This story first appeared in print in the February 2020 issue of Revelstoke Mountaineer Magazine.
Revelstoke is never going to solve its livability issue if we can’t get past blame.
For more than a decade now, the city has been shifting from a resource-based economy to one more reliant on tourism dollars and the growing contingent of professionals who work online. The move towards a tourism and lifestyle-based economy was and is intended to see the community so many of us love grow and thrive, but it hasn’t been without problems.
Of these problems, perhaps the most pressing is the gentrification that has taken place, most notably within the rental housing market. No one really likes to talk about gentrification. It’s a politically charged word with a multitude of definitions that conjures an “us versus them” mentality. The process of gentrification leads to involuntary displacement of existing low-income residents in a neighbourhood while simultaneously preventing future low income households from being able to move in.
This exact process took place in Revelstoke’s housing market not only in the years leading up to the opening of Revelstoke Mountain Resort in 2007, but afterwards as well. The cost of living has risen dramatically over the years and it doesn’t appear that will change anytime soon. While the shift to becoming a resort town is in many ways largely responsible for the increased cost of living here in Revelstoke, there are also a number of other contributing factors. As the Revelstoke Mountaineer Magazine reported in its January 2020 issue, the cost of food, fuel and utilities are expected to rise across the province. Minimum wage will increase to $14.60 an hour as of June 2020 — often the amount many service industry workers make. That’s still far below the $18.90 per hour living wage for Revelstoke.
From a blame perspective, it’s easy to lay fault. It’s easy to blame the resort, city staff and council, developers, business owners, landlords and absentee home owners for the high cost of living that has resulted in pushing out many of the community’s poorest residents, who could no longer afford to stay. But what if, instead of continuously focusing on who to blame, we shift towards a narrative based on implementing workable solutions?
Coming up with workable solutions will take a whole community approach
Adrian Giacca is probably best known around Revelstoke as the guy working on the micro-home project. For him, gentrification is something that happens when the needs and desires of existing residents aren’t taken into consideration.
Solutions to gentrification, said Giacca, need to use holistic approaches that include everyone at the exact same time. He also points out awareness is key to understanding both the problem and the solution. Rather than create an us-versus-them mentality when it comes to development, there is a need to create a framework so that developers understand the needs and vision of the community as a whole.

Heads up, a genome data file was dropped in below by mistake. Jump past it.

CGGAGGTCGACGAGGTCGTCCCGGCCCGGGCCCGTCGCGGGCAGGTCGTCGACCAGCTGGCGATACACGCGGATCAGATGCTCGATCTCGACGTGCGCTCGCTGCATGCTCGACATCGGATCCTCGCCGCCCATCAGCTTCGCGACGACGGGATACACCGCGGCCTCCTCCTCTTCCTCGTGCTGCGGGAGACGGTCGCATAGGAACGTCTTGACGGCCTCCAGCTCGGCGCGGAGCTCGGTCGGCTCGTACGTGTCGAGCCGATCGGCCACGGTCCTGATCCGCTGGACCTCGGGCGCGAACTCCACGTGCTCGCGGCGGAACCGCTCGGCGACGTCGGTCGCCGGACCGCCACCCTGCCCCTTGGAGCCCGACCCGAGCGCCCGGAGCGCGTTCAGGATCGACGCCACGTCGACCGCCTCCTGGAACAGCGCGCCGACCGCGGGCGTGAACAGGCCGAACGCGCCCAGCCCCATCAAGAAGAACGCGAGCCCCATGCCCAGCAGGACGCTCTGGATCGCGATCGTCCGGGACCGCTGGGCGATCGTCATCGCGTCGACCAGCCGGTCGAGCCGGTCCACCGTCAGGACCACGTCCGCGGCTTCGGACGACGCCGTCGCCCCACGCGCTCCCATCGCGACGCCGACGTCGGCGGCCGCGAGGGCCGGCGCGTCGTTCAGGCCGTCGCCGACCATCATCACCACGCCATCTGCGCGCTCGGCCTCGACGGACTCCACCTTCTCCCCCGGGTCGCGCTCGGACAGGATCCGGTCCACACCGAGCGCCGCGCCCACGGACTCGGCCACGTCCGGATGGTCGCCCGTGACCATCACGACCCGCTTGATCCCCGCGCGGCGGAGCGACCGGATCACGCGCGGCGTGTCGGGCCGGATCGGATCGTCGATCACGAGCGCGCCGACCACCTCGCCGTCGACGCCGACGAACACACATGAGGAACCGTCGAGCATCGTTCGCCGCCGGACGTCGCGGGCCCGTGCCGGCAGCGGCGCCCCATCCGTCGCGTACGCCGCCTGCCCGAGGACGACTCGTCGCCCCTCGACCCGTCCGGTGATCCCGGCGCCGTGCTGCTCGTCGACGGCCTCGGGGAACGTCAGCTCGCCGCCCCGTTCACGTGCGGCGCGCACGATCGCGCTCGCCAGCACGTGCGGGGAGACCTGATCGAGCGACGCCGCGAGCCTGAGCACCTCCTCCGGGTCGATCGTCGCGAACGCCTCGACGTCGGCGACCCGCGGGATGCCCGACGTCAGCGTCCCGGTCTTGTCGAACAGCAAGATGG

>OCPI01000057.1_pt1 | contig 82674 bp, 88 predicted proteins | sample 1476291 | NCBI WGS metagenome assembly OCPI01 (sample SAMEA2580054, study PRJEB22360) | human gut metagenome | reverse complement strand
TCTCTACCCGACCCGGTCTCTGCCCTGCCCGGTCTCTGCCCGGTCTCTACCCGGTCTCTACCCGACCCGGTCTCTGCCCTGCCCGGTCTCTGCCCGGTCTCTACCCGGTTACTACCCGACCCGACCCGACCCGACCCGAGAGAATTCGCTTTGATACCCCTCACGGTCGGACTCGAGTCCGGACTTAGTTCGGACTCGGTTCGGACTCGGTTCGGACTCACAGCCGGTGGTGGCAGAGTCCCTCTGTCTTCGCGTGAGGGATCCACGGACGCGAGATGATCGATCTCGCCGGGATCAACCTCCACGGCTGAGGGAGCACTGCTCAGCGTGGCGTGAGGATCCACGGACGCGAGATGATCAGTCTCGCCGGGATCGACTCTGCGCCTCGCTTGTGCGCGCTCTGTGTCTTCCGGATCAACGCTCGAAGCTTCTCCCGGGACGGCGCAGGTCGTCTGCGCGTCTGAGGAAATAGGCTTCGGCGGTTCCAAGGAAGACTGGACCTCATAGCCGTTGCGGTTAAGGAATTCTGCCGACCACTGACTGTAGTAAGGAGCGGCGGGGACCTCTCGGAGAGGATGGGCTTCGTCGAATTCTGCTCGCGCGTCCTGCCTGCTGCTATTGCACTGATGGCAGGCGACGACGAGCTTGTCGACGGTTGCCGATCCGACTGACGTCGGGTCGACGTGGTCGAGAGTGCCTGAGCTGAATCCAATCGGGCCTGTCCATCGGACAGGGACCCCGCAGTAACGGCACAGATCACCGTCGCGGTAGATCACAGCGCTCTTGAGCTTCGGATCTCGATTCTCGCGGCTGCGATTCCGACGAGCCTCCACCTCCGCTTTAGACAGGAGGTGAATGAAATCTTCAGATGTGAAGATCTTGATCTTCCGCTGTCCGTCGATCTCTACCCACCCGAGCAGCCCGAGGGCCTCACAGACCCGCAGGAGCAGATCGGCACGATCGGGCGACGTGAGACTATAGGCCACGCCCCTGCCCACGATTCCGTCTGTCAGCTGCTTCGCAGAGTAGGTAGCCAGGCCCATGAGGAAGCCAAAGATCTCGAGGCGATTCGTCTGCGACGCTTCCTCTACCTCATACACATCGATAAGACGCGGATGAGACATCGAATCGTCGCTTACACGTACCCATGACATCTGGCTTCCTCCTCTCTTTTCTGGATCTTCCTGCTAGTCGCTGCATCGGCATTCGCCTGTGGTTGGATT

“Gentrification tends to highlight a specific minority and drive them out. It’s a cycle that snowballs on top of itself,” he said. “We are the problem and we are the solution; it’s the same thing.”
If we’re talking about finding solutions from a holistic standpoint, then it’s only fair that we consider the views of those who are often on the receiving end of blame. Rev. David Cooke says in speaking to people who own property, he has heard various reasons for their decision to transition their property to a short-term rather than long-term rental, the biggest of those reasons being that a vacation rental is often more economically viable. It becomes difficult to blame homeowners charging huge amounts for a rental suite when the price of a mortgage excludes many from traditional ownership. In 2019, the average price for a single-family home rose to $567,000 and residential property assessments increased by 10 per cent.
“You hear these reasons and it’s always sort of the people who we might blame for the problem, and they also recognize there’s a problem, but they also feel trapped,” said Cooke. “So to a certain degree I empathize with them, but as I look to solutions this isn’t just a problem with Revelstoke. This is a problem with western society in general. We value economic costs over human costs […] When people get renovicted, when they lose and it’s a question of where do those people go? Economically it doesn’t matter, but humanly it does.”
The bigger question, said Cooke, is how do we get ourselves to stop caring so much about the economics of the situation and start looking at the human cost.
Have the courage to truly listen when the most marginalized populations speak up
In June 2019, some of Revelstoke’s most marginalized populations had a chance for their voices to be heard. Collective Impact Revelstoke hosted an event that saw broad cross-sections of the community come together in an effort to begin collaborating on ways to reduce issues around affordability. The result of the initial Collective Impact event was the creation of a number of action teams, including a shelter action team.
Giacca, who is co-chair of the shelter action team, said people looking to find solutions to gentrification should look to actively participate in community.
Currently, the Collective Impact group is taking time to understand what the problems actually are before getting into solutions. Giacca admits that while it’s painstaking at times, it’s inspiring to see different members of the community truly listening to each other, rather than making decisions that don’t take everyone into account.
“That’s really unique and inspiring to Revelstoke. That’s a hopeful note,” he said.
Revelstoke’s new found approach to understanding its affordability issues by engaging all members of the community came too late for some, however.
John Todds and his partner Angelina Desgagnes made their way west from Ontario in 2005 after Todds’ brother, Greg, a pro snowboarder and an early pioneer of the Noboard, was killed in an avalanche in Trout Lake. Wanting a better understanding of the life his brother had carved out for himself, Todds immersed himself in the Revelstoke culture, joining search and rescue, working for heliski companies, spending considerable amounts of time in the backcountry and volunteering as a coach for the Revelstoke DeRailers roller derby team. Being in the backcountry, said Todds, was terrifying because he was always aware of what had brought him there in the first place.